A landing jumbo jet speeding down a runway at Los Angeles International Airport (LAX) came within 50 feet of colliding with a smaller airplane that was on a nearby taxiway Sunday, May 6th, federal aviation officials said.

As the Virgin Atlantic Airbus A340-600 jumbo jet was landing on the northernmost runway at LAX at about 6:35 p.m., the tip of one of its wings narrowly missed striking a SkyWest turboprop that had already landed and was on a taxiway, according to the Federal Aviation Administration (FAA), which is investigating the incident.

FAA spokesman Ian Gregor said the agency has not yet classified the seriousness of the incident. But officials said the near-collision appears to be the most serious at LAX since September, when two planes came within 100 feet of colliding on a runway.

The May 6th incident is reportedly the third runway close call to occur at LAX this year.

While the seriousness of the most recent incident has yet to be categorized by the FAA, Michael Foote, local president of the National Air Traffic Controllers Association, the air traffic controller’s union, said the controllers who witnessed the incident described it as “the closest they had ever seen” two planes come to colliding.

“It was pretty close,” Foote said.

Gregor said the incident occurred after the SkyWest turboprop arrived from Redding, California and was instructed by traffic controllers to taxi without delay and turn onto a taxiway called “Zulu.”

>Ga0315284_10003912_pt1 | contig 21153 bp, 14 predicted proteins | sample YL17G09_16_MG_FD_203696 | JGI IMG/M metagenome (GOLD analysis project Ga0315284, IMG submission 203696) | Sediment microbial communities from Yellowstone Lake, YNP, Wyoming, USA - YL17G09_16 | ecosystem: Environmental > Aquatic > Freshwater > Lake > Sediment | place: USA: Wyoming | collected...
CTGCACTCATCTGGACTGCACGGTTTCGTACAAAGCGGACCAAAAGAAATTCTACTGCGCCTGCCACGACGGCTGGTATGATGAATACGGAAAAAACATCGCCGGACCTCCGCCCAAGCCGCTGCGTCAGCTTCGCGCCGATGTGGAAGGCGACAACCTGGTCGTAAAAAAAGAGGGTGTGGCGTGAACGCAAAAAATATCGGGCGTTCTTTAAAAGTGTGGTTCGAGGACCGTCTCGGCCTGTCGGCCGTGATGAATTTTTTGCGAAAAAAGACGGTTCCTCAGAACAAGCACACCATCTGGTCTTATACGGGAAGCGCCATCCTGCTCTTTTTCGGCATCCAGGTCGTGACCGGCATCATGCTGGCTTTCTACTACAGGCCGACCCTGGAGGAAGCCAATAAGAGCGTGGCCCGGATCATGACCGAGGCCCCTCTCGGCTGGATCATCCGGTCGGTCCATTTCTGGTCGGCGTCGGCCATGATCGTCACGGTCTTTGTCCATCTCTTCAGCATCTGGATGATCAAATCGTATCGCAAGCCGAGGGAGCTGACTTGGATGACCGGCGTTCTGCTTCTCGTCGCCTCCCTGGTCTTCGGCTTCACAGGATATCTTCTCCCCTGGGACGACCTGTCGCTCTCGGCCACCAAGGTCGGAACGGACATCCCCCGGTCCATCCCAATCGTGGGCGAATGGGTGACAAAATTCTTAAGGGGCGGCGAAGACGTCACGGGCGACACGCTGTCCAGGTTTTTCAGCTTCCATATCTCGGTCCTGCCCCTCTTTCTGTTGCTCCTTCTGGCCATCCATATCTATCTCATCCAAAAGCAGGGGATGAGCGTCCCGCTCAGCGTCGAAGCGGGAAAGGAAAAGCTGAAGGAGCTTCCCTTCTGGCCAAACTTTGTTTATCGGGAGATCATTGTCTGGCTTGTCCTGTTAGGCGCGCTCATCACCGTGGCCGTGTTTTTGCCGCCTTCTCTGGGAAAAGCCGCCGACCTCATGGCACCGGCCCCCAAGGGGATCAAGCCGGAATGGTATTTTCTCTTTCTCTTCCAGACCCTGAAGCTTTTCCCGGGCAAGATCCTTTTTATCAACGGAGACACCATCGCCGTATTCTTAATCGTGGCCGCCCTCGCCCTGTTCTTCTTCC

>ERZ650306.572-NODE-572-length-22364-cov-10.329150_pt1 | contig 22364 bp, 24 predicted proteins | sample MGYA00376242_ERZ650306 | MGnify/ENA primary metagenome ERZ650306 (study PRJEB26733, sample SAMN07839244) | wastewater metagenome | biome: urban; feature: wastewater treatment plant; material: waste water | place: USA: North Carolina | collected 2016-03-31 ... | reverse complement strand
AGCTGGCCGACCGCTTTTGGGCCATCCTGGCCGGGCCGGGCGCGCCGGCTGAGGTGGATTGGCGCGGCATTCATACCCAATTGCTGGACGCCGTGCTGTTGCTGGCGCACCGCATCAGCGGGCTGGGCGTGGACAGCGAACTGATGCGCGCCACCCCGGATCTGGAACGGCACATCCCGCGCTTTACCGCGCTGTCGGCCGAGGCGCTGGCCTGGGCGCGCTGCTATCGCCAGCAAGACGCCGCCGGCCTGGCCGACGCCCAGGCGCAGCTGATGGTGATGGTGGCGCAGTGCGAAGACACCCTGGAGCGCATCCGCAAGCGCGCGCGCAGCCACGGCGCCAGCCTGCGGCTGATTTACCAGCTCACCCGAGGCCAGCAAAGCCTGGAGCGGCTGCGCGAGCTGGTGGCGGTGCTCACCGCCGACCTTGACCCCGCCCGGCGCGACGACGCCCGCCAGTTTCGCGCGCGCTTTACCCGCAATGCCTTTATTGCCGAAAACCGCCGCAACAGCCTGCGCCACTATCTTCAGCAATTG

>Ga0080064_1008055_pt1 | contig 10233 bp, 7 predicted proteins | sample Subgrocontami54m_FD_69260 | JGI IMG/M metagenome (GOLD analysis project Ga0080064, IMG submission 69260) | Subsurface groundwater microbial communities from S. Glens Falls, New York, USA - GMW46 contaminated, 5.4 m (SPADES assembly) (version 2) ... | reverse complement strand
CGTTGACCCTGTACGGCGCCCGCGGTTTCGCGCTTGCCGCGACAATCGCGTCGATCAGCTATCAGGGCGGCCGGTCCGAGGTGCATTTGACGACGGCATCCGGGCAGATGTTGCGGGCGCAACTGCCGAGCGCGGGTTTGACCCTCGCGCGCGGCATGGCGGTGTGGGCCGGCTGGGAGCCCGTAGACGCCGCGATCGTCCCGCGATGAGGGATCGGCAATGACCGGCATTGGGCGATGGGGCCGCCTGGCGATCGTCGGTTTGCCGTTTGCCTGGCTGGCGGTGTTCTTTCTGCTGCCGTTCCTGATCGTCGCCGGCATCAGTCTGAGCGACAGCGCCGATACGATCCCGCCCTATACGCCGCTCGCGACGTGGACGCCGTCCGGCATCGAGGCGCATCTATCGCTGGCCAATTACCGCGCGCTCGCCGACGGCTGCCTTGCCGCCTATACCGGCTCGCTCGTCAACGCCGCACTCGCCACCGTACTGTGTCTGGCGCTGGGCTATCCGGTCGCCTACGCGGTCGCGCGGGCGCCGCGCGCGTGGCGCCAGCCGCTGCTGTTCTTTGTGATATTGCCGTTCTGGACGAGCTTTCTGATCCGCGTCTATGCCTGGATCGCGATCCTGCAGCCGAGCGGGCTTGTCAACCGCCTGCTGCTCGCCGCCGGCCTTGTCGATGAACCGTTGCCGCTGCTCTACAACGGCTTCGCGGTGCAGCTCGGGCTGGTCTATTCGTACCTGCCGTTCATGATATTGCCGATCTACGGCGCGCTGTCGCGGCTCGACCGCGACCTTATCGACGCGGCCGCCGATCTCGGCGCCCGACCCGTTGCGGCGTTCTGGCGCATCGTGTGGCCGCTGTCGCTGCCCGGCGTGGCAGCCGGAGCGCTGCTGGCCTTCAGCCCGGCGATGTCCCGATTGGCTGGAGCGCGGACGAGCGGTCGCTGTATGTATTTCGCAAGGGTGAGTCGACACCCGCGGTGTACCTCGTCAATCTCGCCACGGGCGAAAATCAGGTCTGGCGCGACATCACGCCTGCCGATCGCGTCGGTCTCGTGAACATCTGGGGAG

But instead, the SkyWest pilot turned onto a different taxiway called “Yankee,” at which point the controller reportedly told the pilot, “I said Zulu, sir.”

The turboprop pilot then turned the plane around and headed back toward the northern runway as the Virgin Atlantic jumbo jet arriving from London was about to touch down, Gregor said.

The controller told the SkyWest pilot to “stop right there” on the taxiway as an anti-collision alarm system sounded in the tower. Another controller instructed the Virgin Atlantic jet to “go around” and abort the landing but it was too late, Gregor said.

The jumbo jet landed on the runway, with the tip of its wing coming as close as 50 feet from the SkyWest plane on the taxiway as the jet sped by, he said.

While the SkyWest plane was clear of the runway edge, the two planes came so close because the Virgin Atlantic jet’s large wing extends beyond the runway edge, Gregor said.

The FAA is continuing to investigate the incident, but Gregor said the agency had initially determined that there was pilot error on the part of the SkyWest pilot.

Following the close call, the Virgin Atlantic pilot contacted the air traffic control tower to commend the controllers on their handling of the situation, Gregor said.

In response to this latest runway close call to occur at LAX, 11th District Los Angeles City Councilman Bill Rosendahl said he was “deeply concerned.”

“For more than a year, I have asked the Federal Aviation Administration for a quantifiable, technical analysis of the airfield runway safety issue,” Rosendahl said. “This incident underscores the need for such a study.”

The councilman said he plans to hold a town hall meeting on runway safety issues and encourages airport and federal aviation officials to discuss proposed solutions with the public.